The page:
This article draws on data from one-to-one interviews with members and former members of the Ulster Volunteer Force, Ulster Defence Association, Red Hand Commando, Ulster Political Research Group, and the Progressive Unionist Party to explore the dynamic and fluid perceptions of the Irish Republican Army (IRA) and Sinn Fein among Ulster loyalists. The article will explore how attitudes and perceptions are influenced by the shifting political landscape in Northern Ireland as Ulster loyalists come to terms with the new realities created by the peace process, security normalization, decommissioning, and the rise in the threat of dissident republican violence. The article will also demonstrate that these perceptions are not purely antagonistic and based on the creation of negative, stereotypical “enemy images” fuelled by decades of conflict, but pragmatic, bound to societal and local events, and influenced by intragroup attitudes and divisions, in addition to the expected conflictual ingroup vs. outgroup relationships. Finally, the article will explore how loyalists employ republicanism and the transformation of the Provisional IRA in particular, as a mirror or benchmark to reflect on their own progress since 1994.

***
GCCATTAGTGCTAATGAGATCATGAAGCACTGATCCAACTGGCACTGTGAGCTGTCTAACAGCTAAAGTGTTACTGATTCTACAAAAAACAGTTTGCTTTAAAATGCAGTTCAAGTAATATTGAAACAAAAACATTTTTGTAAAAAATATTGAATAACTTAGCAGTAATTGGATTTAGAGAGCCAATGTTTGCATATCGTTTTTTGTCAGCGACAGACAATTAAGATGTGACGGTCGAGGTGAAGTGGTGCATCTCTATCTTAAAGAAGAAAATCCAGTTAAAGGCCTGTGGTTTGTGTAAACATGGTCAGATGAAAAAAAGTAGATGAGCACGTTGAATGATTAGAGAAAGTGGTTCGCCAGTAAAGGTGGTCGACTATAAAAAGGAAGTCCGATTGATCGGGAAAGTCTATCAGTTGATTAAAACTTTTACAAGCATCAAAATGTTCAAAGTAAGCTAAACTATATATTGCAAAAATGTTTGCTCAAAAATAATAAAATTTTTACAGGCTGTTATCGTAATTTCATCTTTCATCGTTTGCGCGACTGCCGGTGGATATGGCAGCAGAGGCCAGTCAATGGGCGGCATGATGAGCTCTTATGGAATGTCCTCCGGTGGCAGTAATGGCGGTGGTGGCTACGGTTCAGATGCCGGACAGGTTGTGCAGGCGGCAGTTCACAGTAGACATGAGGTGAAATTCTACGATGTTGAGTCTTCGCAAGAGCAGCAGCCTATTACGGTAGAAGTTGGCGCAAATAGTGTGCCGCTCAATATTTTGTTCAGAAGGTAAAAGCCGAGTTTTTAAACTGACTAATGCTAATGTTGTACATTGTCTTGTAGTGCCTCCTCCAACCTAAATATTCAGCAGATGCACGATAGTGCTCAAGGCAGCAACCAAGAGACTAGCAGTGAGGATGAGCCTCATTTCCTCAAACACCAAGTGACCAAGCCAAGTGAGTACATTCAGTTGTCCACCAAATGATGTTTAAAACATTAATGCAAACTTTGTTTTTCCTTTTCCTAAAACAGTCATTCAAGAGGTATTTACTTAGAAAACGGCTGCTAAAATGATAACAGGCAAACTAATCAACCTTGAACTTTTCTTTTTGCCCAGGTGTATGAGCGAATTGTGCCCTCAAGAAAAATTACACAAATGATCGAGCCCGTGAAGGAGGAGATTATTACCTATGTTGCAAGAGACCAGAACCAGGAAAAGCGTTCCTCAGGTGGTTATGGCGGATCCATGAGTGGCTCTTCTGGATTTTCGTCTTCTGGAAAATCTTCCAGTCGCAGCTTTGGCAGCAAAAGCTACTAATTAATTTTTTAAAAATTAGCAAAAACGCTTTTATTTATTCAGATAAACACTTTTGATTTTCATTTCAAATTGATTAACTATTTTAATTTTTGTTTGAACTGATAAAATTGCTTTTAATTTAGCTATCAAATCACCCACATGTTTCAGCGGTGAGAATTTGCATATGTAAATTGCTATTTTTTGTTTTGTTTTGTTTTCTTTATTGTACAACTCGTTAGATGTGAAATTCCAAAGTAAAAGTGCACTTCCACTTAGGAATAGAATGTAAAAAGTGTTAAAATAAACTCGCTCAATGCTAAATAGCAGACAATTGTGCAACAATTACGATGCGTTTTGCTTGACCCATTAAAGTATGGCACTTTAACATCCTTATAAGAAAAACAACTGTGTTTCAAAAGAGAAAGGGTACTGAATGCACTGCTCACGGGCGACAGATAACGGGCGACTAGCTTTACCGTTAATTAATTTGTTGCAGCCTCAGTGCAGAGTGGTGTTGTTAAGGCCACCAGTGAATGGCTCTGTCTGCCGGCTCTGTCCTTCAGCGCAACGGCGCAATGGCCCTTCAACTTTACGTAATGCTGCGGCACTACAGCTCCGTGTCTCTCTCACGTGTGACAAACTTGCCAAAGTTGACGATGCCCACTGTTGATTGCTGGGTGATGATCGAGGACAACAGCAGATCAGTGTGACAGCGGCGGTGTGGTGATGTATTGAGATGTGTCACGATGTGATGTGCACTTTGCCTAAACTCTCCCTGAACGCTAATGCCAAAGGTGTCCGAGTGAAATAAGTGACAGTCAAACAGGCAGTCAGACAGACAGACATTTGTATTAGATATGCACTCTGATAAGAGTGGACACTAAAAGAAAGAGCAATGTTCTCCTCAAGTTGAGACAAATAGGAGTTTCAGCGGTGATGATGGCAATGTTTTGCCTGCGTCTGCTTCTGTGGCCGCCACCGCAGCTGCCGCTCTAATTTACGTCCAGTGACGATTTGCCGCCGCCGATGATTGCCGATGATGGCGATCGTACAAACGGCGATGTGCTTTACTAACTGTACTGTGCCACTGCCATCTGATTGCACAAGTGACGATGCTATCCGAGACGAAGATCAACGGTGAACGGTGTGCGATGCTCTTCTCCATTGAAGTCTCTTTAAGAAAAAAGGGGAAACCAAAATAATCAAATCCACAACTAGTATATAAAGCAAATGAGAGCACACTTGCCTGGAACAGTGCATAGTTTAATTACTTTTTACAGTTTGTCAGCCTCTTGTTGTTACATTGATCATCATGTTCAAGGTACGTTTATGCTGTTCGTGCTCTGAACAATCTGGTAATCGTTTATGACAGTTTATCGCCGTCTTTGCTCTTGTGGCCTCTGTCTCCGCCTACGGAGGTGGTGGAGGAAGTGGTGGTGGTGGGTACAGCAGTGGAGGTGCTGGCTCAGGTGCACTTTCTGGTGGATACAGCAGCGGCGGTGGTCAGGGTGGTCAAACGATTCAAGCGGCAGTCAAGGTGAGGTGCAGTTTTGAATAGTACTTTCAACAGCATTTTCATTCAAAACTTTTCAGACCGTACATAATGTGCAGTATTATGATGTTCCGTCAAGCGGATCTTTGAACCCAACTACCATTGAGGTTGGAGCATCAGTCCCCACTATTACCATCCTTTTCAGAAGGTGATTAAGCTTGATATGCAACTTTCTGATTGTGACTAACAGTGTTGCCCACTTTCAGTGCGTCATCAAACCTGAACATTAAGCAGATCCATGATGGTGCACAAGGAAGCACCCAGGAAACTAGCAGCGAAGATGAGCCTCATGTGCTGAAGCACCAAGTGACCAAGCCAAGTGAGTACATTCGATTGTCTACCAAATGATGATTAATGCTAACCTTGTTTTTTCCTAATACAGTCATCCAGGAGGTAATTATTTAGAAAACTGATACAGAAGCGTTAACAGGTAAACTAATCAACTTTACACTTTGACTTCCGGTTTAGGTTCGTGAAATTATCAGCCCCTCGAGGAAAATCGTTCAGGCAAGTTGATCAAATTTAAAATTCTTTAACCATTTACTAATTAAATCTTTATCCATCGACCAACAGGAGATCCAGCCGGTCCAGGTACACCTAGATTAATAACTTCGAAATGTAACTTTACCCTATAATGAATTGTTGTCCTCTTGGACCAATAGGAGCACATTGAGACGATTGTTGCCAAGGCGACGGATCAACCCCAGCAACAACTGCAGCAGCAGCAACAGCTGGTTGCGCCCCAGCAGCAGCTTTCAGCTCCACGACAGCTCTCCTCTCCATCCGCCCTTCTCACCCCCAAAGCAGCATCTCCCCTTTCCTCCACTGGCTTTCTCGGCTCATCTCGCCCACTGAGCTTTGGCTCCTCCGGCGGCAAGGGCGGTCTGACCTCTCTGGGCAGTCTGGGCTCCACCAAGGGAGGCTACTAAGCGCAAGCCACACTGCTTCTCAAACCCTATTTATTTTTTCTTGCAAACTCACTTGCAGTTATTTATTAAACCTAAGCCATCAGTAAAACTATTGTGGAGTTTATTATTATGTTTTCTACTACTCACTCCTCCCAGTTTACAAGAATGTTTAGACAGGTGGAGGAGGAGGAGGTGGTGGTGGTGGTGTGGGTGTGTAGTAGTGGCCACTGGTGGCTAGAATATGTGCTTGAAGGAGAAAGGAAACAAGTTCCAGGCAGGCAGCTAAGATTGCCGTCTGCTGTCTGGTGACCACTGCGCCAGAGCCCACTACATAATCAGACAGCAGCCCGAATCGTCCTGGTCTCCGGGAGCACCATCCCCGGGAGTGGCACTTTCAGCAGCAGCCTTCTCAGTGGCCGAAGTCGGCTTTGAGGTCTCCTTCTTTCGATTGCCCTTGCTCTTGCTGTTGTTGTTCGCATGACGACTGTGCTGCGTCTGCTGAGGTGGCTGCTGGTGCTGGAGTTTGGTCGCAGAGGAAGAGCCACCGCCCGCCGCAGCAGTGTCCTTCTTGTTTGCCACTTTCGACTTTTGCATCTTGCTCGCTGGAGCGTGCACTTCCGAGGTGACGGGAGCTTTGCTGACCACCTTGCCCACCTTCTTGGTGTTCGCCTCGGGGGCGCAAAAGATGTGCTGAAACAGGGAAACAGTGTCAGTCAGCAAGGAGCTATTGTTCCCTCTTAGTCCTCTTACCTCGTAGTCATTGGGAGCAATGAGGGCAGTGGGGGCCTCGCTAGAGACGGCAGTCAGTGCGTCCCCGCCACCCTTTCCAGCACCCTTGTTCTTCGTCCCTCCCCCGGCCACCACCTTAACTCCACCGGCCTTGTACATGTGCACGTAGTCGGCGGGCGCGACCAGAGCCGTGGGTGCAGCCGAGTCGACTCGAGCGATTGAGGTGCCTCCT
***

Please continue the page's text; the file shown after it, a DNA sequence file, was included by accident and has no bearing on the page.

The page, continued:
- Department of Behavioural and Social Sciences - Professor
- School of Human and Health Sciences
- Centre for Citizenship, Conflict, Identity and Diversity - Core Member